A surprisingly modern family ... Picture-perfect princesses. ibid.
After 1905 the imperial children rarely appeared in public. ibid.
The Tsarina turned to a mystical healer – Gregory Rasputin. ibid.
These fairytale princesses seemed to live a charmed life. But behind the happy family photographs their childhood was far from idyllic. Russia’s Lost Princesses II: The World Turned Upside Down
The Tsarina seemed oblivious to rumours which made a mockery of her much vaunted morality. ibid.
Nicholas’s own mother allied herself with her son’s opponents and agreed that her wayward daughter-in-law should be banished. ibid.
King George V had offered his cousin Nicky asylum in Britain … By the time the children recovered, cousin George had had second thoughts. ibid.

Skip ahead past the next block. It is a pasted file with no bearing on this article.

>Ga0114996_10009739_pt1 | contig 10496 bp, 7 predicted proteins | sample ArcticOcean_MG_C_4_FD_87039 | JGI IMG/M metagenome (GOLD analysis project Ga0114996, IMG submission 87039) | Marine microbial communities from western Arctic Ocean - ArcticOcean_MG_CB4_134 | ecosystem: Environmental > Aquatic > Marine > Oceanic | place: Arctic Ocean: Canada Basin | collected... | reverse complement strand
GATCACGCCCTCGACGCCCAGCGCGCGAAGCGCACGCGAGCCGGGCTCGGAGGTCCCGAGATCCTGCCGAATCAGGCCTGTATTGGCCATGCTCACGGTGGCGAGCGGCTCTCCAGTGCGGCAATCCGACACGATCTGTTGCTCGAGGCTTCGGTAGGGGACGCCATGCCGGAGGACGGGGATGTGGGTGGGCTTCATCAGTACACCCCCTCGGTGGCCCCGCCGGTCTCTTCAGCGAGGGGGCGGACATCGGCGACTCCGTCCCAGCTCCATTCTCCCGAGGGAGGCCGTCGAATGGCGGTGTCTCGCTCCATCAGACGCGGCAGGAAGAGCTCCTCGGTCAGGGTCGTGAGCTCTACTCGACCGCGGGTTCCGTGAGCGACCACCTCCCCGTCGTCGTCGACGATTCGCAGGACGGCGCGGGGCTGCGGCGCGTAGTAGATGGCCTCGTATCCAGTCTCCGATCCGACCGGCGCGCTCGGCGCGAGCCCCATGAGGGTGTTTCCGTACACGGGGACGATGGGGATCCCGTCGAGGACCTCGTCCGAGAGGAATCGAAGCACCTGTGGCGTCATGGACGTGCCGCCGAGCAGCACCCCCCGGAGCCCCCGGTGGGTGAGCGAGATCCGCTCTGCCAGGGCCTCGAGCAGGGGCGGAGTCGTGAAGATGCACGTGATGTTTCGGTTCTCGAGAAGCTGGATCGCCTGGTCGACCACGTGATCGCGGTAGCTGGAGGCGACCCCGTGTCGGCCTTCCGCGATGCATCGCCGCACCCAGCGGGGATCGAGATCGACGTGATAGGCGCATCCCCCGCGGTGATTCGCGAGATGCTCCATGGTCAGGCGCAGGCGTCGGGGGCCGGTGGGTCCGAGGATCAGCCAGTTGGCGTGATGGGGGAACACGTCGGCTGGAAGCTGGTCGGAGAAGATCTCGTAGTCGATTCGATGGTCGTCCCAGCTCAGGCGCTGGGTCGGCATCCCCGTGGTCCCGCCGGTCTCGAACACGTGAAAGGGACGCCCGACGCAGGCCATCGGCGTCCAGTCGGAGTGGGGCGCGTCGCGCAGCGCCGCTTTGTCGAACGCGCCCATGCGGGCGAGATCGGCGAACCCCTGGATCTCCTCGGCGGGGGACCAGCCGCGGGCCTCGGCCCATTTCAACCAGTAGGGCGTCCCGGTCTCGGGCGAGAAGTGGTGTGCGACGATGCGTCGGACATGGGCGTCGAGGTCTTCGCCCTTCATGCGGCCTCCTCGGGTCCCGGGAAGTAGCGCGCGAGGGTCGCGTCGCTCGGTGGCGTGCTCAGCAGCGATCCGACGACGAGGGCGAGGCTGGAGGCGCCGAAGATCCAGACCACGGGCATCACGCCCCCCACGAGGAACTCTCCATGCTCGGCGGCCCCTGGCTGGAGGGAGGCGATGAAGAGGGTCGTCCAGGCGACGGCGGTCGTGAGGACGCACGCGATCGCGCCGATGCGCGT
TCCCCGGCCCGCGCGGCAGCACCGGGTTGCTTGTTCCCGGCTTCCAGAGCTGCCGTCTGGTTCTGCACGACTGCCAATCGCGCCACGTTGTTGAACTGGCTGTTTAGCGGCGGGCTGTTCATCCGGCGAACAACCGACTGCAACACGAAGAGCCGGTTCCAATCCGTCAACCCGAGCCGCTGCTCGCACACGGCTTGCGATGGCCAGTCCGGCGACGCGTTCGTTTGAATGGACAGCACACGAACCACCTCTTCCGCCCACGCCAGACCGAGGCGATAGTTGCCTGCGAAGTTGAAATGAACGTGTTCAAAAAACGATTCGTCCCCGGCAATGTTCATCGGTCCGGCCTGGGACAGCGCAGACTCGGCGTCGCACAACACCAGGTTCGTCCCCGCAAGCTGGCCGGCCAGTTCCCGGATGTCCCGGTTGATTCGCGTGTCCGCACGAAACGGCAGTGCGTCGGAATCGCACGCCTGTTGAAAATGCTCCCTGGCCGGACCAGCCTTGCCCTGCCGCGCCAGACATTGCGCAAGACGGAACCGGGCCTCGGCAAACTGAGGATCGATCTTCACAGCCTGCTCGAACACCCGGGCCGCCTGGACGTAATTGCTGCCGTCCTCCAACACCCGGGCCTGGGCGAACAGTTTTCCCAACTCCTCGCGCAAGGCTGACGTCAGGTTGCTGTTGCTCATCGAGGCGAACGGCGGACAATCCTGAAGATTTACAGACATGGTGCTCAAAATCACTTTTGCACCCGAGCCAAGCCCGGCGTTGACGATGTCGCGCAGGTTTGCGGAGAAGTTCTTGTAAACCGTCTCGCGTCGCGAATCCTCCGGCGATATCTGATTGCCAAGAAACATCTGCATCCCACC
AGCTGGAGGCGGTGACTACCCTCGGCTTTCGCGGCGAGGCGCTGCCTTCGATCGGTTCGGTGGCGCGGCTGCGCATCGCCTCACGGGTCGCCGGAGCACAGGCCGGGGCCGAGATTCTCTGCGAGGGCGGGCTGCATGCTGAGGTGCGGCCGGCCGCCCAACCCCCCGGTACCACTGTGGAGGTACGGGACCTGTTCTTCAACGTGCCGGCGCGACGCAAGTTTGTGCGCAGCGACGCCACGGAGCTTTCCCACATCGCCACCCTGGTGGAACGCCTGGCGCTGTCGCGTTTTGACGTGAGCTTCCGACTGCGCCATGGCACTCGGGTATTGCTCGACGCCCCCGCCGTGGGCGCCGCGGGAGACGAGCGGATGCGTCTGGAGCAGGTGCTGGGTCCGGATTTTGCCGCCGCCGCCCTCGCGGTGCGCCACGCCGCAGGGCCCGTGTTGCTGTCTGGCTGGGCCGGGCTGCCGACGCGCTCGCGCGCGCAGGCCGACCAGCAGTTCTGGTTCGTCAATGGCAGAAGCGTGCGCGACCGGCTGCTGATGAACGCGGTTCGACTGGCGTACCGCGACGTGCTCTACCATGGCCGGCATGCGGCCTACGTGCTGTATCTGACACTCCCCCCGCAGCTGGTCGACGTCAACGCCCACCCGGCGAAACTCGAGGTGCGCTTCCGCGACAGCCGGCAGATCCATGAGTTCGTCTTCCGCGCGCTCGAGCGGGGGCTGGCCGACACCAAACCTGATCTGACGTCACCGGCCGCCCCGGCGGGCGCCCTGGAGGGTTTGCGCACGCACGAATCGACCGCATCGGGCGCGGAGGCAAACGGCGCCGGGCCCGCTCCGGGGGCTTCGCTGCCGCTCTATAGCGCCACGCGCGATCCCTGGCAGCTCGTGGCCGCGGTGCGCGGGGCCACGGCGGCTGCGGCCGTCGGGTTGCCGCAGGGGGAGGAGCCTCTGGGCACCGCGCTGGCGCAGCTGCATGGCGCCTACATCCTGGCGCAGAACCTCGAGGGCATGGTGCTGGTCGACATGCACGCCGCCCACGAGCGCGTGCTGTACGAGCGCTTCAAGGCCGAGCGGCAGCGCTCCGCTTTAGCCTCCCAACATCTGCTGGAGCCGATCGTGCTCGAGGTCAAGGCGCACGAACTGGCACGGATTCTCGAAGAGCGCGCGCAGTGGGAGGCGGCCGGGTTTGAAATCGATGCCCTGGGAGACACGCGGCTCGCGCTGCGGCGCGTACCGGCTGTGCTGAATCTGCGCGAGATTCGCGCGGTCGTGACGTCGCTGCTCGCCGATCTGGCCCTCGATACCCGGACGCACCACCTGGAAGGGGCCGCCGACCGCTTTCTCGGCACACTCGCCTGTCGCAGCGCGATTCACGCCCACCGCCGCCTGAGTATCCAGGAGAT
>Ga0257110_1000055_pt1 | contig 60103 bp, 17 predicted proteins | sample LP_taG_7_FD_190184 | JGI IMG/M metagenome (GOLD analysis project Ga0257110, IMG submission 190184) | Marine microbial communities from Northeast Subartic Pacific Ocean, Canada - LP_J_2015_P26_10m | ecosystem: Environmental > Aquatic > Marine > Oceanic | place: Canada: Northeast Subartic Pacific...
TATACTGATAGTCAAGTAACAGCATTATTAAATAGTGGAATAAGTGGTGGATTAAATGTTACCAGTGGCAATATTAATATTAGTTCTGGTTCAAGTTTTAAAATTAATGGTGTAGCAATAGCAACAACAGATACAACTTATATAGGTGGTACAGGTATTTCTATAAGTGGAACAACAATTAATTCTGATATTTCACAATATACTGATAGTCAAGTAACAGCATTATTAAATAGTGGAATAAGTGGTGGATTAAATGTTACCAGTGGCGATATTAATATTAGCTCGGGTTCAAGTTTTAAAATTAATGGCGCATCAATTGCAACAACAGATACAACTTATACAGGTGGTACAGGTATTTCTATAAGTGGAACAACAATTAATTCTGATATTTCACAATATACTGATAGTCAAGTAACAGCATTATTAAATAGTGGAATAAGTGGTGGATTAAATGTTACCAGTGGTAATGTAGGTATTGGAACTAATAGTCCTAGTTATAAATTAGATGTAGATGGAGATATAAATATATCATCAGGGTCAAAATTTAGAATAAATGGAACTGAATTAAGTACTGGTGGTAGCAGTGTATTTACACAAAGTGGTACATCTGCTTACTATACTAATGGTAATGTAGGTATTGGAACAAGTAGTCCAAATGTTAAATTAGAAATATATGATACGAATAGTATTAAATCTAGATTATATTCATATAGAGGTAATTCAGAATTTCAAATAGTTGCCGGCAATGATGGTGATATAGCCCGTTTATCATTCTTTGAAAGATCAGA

The Royal Family was imprisoned. Exiled to Siberia under house arrest in Yekaterinburg. But their popularity among the masses presented a problem for the fledgling Soviet administration. Romanovs: The Missing Bodies, National Geographic 2010
As the smoke cleared, the myth began. Could anyone really have escaped this carnage? ibid.
The dig revealed a shallow grave, skulls, bones, full skeletons, but something was missing. The Tsar, Tsarina, three of their daughters, and four attendants are identified. But two of the royal children aren’t among the dead. ibid.
Incredibly, eye-witness accounts agree that the duchesses seemed to be protected by jewelled corsets that acted like bullet-proof vests. ibid.